Does Money Buy Happiness?

This eternal question is a long-debated topic that remains unanswered. Those who have the means say it cannot and does not buy happiness, but those who aren’t as fortunate can’t help but feel that it will solve all their problems. How do we know who is right and who is wrong?

One place we might get some answers is in the place where economics, psychology, and biology meet – behavioral economics. Behavioral economics is the study of how humans and our psyche interact with money. So, what has the field found out about money and happiness? Let’s find out.

How much money makes us happy?

One landmark study published in 2010, carried out by Daniel Kahneman and Angus Deaton, concluded that around $75,000 per year is the right amount of money for someone to be comfortable and happy (in the USA). To arrive at this conclusion, 450,000 U.S citizens were asked how they would rate their life on a scale of 1-10 (1 being absolute worst and 10 being absolute best), as well as their incomes.

Obvious differences were observed amongst the answers from people with respect to income. U.S. citizens making less than $75,000 ranked their lives lower on well-being and reported to be more upset in stressful situations. However, as the income increased, the negative effect was less and individuals reported feeling more positive.

A new study published in Nature in 2018 updated the 2010 figures. They found $60,000-$75,000 is enough for a person to achieve emotional well-being. But a person achieves true life satisfaction if they make $95,000 a year.

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There was a theory proposed in the 1940s that agrees with the findings of Daniel Kahneman known as need theory. It states that an increase in money has the strongest effect when it allows people to fulfill basic needs. These include having enough food, clothing, sanitation and shelter. Once these needs are met the additional money doesn’t affect happiness levels that much. Although that could also be because higher-order needs aren’t materialistic and are geared more towards feelings of belonging, love, esteem and developing a self-identity.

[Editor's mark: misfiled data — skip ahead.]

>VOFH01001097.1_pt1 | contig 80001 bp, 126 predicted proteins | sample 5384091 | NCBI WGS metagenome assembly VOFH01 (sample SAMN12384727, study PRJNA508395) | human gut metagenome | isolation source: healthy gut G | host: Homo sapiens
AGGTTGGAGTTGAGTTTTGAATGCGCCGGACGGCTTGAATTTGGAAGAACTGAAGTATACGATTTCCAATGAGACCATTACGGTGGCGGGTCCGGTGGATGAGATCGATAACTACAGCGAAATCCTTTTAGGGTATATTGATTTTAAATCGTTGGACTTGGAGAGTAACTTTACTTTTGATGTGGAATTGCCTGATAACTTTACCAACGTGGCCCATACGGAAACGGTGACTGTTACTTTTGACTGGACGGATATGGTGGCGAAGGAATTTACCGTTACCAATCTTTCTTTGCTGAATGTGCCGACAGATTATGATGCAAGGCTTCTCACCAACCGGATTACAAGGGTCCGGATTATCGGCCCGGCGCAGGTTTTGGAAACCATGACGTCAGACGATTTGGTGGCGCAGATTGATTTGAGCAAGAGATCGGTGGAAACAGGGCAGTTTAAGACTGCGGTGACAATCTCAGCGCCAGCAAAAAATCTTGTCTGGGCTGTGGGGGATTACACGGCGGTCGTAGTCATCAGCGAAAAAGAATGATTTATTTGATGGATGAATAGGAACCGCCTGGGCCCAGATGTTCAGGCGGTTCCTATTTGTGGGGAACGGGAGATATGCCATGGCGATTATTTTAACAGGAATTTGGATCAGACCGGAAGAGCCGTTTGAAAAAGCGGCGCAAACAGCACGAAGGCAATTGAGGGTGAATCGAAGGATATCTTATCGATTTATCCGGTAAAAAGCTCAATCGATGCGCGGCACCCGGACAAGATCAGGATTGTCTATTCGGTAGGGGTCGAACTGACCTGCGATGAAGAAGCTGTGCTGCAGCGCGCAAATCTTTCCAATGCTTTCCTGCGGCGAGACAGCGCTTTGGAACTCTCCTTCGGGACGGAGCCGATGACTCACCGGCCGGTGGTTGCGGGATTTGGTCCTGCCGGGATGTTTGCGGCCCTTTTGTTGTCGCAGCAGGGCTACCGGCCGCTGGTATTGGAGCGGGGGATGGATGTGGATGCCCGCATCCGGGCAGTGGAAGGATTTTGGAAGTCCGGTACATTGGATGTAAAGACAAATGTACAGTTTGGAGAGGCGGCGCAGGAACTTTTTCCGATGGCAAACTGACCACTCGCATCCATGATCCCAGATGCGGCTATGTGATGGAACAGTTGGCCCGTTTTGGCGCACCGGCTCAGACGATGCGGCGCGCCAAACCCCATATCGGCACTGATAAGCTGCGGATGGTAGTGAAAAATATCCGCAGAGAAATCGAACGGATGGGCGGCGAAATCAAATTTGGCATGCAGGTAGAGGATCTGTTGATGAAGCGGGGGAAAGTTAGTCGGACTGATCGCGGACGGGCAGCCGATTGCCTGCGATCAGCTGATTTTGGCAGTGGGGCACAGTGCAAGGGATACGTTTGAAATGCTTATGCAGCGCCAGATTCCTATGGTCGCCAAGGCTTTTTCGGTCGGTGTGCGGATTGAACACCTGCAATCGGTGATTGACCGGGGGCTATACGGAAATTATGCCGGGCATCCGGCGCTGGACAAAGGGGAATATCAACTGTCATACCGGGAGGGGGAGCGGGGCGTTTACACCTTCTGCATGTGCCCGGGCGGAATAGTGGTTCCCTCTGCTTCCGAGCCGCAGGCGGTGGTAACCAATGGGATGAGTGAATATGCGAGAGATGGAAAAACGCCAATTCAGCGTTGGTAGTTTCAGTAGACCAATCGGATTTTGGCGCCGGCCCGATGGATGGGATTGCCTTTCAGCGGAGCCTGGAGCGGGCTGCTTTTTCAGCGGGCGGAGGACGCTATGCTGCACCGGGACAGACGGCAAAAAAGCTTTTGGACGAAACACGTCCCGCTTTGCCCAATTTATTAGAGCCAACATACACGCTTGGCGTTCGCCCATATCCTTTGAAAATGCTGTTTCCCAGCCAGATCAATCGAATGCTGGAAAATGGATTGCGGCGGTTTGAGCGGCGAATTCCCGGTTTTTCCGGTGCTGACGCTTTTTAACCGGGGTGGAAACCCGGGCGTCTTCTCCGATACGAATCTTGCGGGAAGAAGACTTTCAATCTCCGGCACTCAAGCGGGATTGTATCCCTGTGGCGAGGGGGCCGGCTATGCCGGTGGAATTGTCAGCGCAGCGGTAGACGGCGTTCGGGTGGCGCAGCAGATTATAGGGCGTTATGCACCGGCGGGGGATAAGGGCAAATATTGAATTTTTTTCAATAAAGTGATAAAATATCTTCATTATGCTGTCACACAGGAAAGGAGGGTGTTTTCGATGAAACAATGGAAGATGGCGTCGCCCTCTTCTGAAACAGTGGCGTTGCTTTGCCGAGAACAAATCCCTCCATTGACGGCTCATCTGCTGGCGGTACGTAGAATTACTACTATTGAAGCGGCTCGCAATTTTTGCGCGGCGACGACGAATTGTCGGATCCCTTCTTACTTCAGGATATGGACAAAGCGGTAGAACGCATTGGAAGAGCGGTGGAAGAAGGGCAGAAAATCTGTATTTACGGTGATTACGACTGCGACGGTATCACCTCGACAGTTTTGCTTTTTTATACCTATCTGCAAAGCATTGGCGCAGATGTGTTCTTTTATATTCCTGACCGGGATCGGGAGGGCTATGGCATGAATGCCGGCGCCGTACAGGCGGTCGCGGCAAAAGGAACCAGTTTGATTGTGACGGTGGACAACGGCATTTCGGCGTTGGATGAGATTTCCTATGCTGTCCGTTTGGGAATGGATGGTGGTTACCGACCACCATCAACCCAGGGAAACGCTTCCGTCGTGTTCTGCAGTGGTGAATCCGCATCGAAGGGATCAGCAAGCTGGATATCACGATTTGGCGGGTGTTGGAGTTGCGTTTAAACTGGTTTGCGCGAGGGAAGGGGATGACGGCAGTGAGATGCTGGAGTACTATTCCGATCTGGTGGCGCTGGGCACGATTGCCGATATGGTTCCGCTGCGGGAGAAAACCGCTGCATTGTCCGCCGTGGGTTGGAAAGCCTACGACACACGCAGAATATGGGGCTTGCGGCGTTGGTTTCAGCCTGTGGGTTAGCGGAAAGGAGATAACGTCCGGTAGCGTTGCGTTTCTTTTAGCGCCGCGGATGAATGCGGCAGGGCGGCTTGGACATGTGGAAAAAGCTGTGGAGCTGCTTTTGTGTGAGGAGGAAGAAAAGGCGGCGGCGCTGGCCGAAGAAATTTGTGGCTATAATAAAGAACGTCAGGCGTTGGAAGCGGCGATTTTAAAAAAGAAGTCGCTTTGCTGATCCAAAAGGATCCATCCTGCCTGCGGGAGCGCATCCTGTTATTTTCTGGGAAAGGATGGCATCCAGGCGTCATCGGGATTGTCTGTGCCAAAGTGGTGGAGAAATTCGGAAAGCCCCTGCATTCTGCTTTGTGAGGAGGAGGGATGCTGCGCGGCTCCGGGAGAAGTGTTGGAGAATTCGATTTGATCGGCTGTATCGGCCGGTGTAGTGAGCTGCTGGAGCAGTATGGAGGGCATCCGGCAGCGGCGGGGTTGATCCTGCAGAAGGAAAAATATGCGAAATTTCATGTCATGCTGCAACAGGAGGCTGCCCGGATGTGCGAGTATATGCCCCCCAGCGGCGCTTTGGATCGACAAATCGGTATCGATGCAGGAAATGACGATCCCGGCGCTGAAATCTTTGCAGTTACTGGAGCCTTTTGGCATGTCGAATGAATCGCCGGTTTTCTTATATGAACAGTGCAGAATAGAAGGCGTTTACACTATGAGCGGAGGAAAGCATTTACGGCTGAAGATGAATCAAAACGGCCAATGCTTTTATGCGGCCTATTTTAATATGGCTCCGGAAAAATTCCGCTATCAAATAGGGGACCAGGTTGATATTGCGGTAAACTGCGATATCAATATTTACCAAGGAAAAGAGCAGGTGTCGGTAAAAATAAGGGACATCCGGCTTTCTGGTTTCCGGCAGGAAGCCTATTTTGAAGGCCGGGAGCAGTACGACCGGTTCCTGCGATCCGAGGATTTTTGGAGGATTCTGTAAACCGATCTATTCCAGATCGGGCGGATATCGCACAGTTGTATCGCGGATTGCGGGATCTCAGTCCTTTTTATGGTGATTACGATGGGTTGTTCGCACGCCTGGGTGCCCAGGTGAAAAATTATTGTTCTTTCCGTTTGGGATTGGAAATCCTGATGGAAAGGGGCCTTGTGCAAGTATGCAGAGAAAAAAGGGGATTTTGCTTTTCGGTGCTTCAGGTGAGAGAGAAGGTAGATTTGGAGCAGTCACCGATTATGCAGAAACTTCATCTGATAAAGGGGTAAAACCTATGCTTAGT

More money doesn’t always mean more happiness

Likewise, the more money a person has, the happier the person is, but only to a certain extent. Beyond a point, more money doesn’t result in a corresponding increase in happiness.

Let’s take 2 people, A and B. If A makes $50,000 a year and B makes $250,000 a year, and they both get a bonus of $5000, person A will be more appreciative of it. The reason for this is that beyond $95,000 an increase in annual income no longer improves an individual’s basic quality of life since they already have the ability to do what matters most for their emotional well-being.

However, there is one theory proposed that talks about why happiness levels don’t increase after a certain point, rather they decrease slightly. This is termed the adaptation theory, which says a rise in income will temporarily increase people’s happiness, but over time they will get used to living on a higher income, and raise their sights higher. Adapting to a new high, and chasing the next big thing can lead to dissatisfaction. As such, their happiness levels go back to what it used to be.